HOUSTON — An indictment was unsealed Monday charging four men with various criminal offenses based on their alleged roles in smuggling counterfeit and falsely labeled pet products into the United States.
These charges were announced by the following agency heads: U.S. Attorney Kenneth Magidson of the Southern District of Texas; Assistant Attorney General Leslie R. Caldwell of the Justice Department’s Criminal Division; Special Agent in Charge Catherine A. Hermsen of the Food and Drug Administration’s Office of Criminal Investigations (FDA-OCI) in Kansas City, Missouri; and Special Agent in Charge Brian M. Moskowitz of the U.S. Immigration and Customs Enforcement’s (ICE) Homeland Security Investigations (HSI) in Houston.
The following four men were indicted July 9: Iain Nigel MacKellar, 58, of the United Kingdom; Lam Ngoc Tran, aka Mark Tran, 40, of Fountain Valley, California; Allen Smith, 49, of Phoenix; and William Humphreys, 58, of Laguna Hills, California. They are charged with conspiracy to commit wire fraud, mail fraud, trafficking in counterfeit labels and smuggling goods into the United States. Mackellar and Tran also are charged with additional counts of wire fraud, mail fraud, trafficking in counterfeit labels and smuggling. The defendants are suspected members of one of the largest known groups of importers of counterfeit packaged pet products.
Smith turned himself in to authorities Aug. 3 and made his initial appearance before U.S. Magistrate Judge Mary Milloy. Humphreys and Tran were taken into custody in Phoenix and in California, respectively. Tran made his initial appearance in Houston July 29; Humphreys is set to appear before Judge Milloy Aug. 4. MacKellar is considered a fugitive and a warrant remains outstanding for his arrest.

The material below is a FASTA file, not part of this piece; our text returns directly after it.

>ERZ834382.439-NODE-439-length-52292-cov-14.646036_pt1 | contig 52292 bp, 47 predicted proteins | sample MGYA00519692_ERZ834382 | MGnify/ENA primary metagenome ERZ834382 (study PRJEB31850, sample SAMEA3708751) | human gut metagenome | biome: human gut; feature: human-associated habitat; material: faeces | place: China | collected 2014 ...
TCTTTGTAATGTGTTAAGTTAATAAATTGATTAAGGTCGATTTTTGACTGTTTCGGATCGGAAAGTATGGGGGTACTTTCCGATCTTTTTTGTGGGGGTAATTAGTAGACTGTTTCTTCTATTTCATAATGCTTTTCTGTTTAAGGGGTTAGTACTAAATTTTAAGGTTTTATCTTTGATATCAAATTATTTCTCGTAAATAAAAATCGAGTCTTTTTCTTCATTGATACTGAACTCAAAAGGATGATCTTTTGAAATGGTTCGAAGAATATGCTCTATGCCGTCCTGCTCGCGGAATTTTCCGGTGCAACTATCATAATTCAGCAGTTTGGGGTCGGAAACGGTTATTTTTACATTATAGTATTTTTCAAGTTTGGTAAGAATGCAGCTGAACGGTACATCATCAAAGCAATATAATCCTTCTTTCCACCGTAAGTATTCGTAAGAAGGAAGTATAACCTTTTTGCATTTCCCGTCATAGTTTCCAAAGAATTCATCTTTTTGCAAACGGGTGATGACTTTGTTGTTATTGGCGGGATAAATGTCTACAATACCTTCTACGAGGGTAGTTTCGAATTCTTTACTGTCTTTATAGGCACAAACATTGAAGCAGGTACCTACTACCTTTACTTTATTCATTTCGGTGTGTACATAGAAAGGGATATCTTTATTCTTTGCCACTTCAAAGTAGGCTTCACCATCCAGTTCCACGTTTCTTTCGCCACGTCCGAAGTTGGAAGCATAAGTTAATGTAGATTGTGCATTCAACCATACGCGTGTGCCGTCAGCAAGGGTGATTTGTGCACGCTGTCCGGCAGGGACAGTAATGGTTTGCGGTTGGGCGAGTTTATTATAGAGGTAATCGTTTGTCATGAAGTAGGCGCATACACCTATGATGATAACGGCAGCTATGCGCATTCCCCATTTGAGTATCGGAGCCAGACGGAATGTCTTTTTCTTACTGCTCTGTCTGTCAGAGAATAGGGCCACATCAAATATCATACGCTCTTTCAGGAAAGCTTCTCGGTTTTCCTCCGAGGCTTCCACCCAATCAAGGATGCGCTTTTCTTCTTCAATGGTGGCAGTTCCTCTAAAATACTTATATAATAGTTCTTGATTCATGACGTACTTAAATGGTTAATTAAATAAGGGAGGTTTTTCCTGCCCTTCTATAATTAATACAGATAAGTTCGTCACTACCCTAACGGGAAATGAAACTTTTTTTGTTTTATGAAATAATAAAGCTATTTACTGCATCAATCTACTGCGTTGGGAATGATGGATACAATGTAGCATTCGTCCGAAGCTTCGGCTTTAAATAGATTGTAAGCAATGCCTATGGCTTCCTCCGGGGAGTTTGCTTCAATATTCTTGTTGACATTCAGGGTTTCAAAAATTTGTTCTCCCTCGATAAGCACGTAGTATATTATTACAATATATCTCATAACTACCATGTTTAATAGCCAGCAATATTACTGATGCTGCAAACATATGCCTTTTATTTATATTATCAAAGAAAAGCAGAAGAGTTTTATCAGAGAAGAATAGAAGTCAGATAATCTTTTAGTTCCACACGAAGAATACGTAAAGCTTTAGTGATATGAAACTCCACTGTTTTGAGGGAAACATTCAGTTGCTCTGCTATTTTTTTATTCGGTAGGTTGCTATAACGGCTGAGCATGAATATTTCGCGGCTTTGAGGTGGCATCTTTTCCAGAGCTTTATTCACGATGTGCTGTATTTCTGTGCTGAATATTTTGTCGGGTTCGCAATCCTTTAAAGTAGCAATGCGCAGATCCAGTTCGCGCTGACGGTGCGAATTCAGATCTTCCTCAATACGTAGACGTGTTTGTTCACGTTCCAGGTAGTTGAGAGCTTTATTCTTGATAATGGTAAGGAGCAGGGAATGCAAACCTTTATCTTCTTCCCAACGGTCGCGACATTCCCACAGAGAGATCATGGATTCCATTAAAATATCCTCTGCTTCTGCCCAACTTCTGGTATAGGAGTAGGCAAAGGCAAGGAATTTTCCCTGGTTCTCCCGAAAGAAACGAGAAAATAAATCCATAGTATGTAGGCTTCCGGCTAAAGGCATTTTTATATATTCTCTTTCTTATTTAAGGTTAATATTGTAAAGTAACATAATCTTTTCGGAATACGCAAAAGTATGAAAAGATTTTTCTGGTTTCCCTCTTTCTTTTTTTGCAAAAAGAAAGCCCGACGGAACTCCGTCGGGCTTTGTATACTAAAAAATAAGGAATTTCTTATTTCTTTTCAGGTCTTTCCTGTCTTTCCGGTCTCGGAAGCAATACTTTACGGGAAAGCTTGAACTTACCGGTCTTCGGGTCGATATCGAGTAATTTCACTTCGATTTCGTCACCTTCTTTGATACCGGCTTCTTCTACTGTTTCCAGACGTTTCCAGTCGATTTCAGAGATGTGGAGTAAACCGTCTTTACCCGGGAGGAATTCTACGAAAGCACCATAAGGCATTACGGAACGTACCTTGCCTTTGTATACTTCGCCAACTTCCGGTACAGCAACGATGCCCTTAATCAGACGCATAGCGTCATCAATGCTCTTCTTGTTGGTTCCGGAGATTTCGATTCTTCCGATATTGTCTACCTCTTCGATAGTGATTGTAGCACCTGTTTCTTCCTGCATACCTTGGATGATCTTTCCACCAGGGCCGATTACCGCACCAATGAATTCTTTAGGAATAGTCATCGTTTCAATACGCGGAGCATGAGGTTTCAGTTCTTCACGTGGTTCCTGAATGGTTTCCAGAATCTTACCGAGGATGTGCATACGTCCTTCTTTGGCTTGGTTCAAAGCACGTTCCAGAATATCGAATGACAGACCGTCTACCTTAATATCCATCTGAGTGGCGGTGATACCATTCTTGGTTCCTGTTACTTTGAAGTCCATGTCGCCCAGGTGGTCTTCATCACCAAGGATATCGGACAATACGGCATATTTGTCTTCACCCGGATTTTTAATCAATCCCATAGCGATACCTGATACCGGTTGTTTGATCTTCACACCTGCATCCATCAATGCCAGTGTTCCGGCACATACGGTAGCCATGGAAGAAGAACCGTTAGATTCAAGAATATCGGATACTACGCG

The indictment alleges the defendants smuggled veterinary products into the U.S., that were not manufactured for the U.S. market, for distribution under false labels, including Frontline and Frontline Plus pesticides manufactured by Merial Pharmaceutical Company (Merial). In some cases, the defendants allegedly imported the products into the U.S. under the pretense that the products were destined for use by charitable organizations. Instead, they distributed the products to large retail outlets for commercial sale, according to the indictment.
Merial did not participate in, or authorize, the alleged unlawful conduct. All known counterfeit veterinary products have been removed from store shelves.
These charges resulted from a joint investigation conducted by FDA-OCI, HSI and the Environmental Protection Agency. Assistant U.S. Attorneys Jennifer Lowery and Kebharu Smith, Southern District of Texas and Assistant Deputy Chief John H. Zacharia of the Criminal Division’s Computer Crime and Intellectual Property Section (CCIPS), are prosecuting this case. The U.S. Attorney’s Office of the Central District of California and the CCIPS Cybercrime Lab provided significant assistance.
An indictment is a formal accusation of criminal conduct, not evidence. A defendant is presumed innocent unless convicted through due process of law.